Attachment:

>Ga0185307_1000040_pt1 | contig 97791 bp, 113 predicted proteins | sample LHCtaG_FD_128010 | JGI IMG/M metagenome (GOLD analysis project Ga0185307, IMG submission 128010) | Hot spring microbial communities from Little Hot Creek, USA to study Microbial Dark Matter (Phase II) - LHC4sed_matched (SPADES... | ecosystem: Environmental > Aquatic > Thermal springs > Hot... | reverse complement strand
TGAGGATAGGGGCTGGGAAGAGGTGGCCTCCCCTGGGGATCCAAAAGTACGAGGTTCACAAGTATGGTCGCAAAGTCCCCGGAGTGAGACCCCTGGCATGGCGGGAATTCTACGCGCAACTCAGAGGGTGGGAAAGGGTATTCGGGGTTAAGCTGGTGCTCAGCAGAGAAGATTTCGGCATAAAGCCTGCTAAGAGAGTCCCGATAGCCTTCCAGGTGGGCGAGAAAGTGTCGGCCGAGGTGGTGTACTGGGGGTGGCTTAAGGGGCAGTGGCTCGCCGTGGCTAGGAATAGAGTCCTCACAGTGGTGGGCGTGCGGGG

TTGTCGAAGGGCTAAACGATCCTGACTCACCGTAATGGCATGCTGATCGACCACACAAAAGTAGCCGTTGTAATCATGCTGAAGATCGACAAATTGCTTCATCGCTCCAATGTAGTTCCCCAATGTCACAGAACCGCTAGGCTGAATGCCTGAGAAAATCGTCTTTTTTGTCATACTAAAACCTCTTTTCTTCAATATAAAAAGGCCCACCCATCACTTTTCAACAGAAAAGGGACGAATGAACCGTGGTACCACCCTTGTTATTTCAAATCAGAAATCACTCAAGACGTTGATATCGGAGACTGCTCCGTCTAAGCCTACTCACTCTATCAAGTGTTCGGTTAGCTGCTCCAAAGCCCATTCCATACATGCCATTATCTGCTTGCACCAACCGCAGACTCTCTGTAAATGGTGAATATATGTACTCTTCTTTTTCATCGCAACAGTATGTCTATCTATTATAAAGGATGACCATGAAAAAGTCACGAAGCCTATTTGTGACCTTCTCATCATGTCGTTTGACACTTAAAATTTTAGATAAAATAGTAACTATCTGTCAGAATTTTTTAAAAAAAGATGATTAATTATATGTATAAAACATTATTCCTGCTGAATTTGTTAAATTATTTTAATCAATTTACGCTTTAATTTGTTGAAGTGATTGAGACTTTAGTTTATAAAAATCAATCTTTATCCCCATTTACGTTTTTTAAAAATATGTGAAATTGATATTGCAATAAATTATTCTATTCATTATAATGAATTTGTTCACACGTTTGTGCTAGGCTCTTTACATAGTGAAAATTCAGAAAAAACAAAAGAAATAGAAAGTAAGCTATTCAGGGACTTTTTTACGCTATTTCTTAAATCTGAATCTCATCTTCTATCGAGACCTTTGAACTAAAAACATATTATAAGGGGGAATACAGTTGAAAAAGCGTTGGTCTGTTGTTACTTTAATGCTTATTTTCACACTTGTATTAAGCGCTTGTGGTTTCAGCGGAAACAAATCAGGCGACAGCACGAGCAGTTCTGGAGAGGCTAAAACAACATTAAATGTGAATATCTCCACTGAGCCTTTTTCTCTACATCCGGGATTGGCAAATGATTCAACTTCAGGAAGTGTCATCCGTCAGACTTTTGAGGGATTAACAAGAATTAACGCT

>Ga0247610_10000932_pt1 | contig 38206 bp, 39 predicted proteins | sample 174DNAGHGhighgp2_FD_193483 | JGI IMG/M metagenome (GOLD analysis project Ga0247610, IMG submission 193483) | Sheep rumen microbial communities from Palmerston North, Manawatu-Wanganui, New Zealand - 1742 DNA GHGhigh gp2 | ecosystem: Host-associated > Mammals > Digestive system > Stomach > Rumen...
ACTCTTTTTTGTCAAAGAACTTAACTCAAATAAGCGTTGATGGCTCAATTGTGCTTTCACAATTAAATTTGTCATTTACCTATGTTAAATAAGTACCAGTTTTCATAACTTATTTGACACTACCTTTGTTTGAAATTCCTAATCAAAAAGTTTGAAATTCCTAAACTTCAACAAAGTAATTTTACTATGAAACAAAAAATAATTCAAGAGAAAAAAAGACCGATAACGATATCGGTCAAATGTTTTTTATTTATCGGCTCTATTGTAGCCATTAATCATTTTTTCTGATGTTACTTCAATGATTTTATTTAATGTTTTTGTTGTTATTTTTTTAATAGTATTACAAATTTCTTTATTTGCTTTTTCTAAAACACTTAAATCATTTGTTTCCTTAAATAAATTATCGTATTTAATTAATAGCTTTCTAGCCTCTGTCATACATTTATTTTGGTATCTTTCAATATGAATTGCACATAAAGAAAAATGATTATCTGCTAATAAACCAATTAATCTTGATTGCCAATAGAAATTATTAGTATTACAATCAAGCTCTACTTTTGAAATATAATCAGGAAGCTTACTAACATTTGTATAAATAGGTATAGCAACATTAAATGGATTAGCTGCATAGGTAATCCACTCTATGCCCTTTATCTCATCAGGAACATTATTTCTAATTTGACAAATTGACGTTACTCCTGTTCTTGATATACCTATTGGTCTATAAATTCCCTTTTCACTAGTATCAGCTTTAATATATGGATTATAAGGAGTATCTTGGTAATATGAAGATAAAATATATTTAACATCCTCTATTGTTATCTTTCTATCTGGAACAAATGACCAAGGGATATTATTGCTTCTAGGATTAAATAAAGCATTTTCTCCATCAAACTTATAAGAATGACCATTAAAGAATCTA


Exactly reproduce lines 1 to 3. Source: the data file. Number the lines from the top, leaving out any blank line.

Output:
>Ga0185307_1000040_pt1 | contig 97791 bp, 113 predicted proteins | sample LHCtaG_FD_128010 | JGI IMG/M metagenome (GOLD analysis project Ga0185307, IMG submission 128010) | Hot spring microbial communities from Little Hot Creek, USA to study Microbial Dark Matter (Phase II) - LHC4sed_matched (SPADES... | ecosystem: Environmental > Aquatic > Thermal springs > Hot... | reverse complement strand
TGAGGATAGGGGCTGGGAAGAGGTGGCCTCCCCTGGGGATCCAAAAGTACGAGGTTCACAAGTATGGTCGCAAAGTCCCCGGAGTGAGACCCCTGGCATGGCGGGAATTCTACGCGCAACTCAGAGGGTGGGAAAGGGTATTCGGGGTTAAGCTGGTGCTCAGCAGAGAAGATTTCGGCATAAAGCCTGCTAAGAGAGTCCCGATAGCCTTCCAGGTGGGCGAGAAAGTGTCGGCCGAGGTGGTGTACTGGGGGTGGCTTAAGGGGCAGTGGCTCGCCGTGGCTAGGAATAGAGTCCTCACAGTGGTGGGCGTGCGGGG

TTGTCGAAGGGCTAAACGATCCTGACTCACCGTAATGGCATGCTGATCGACCACACAAAAGTAGCCGTTGTAATCATGCTGAAGATCGACAAATTGCTTCATCGCTCCAATGTAGTTCCCCAATGTCACAGAACCGCTAGGCTGAATGCCTGAGAAAATCGTCTTTTTTGTCATACTAAAACCTCTTTTCTTCAATATAAAAAGGCCCACCCATCACTTTTCAACAGAAAAGGGACGAATGAACCGTGGTACCACCCTTGTTATTTCAAATCAGAAATCACTCAAGACGTTGATATCGGAGACTGCTCCGTCTAAGCCTACTCACTCTATCAAGTGTTCGGTTAGCTGCTCCAAAGCCCATTCCATACATGCCATTATCTGCTTGCACCAACCGCAGACTCTCTGTAAATGGTGAATATATGTACTCTTCTTTTTCATCGCAACAGTATGTCTATCTATTATAAAGGATGACCATGAAAAAGTCACGAAGCCTATTTGTGACCTTCTCATCATGTCGTTTGACACTTAAAATTTTAGATAAAATAGTAACTATCTGTCAGAATTTTTTAAAAAAAGATGATTAATTATATGTATAAAACATTATTCCTGCTGAATTTGTTAAATTATTTTAATCAATTTACGCTTTAATTTGTTGAAGTGATTGAGACTTTAGTTTATAAAAATCAATCTTTATCCCCATTTACGTTTTTTAAAAATATGTGAAATTGATATTGCAATAAATTATTCTATTCATTATAATGAATTTGTTCACACGTTTGTGCTAGGCTCTTTACATAGTGAAAATTCAGAAAAAACAAAAGAAATAGAAAGTAAGCTATTCAGGGACTTTTTTACGCTATTTCTTAAATCTGAATCTCATCTTCTATCGAGACCTTTGAACTAAAAACATATTATAAGGGGGAATACAGTTGAAAAAGCGTTGGTCTGTTGTTACTTTAATGCTTATTTTCACACTTGTATTAAGCGCTTGTGGTTTCAGCGGAAACAAATCAGGCGACAGCACGAGCAGTTCTGGAGAGGCTAAAACAACATTAAATGTGAATATCTCCACTGAGCCTTTTTCTCTACATCCGGGATTGGCAAATGATTCAACTTCAGGAAGTGTCATCCGTCAGACTTTTGAGGGATTAACAAGAATTAACGCT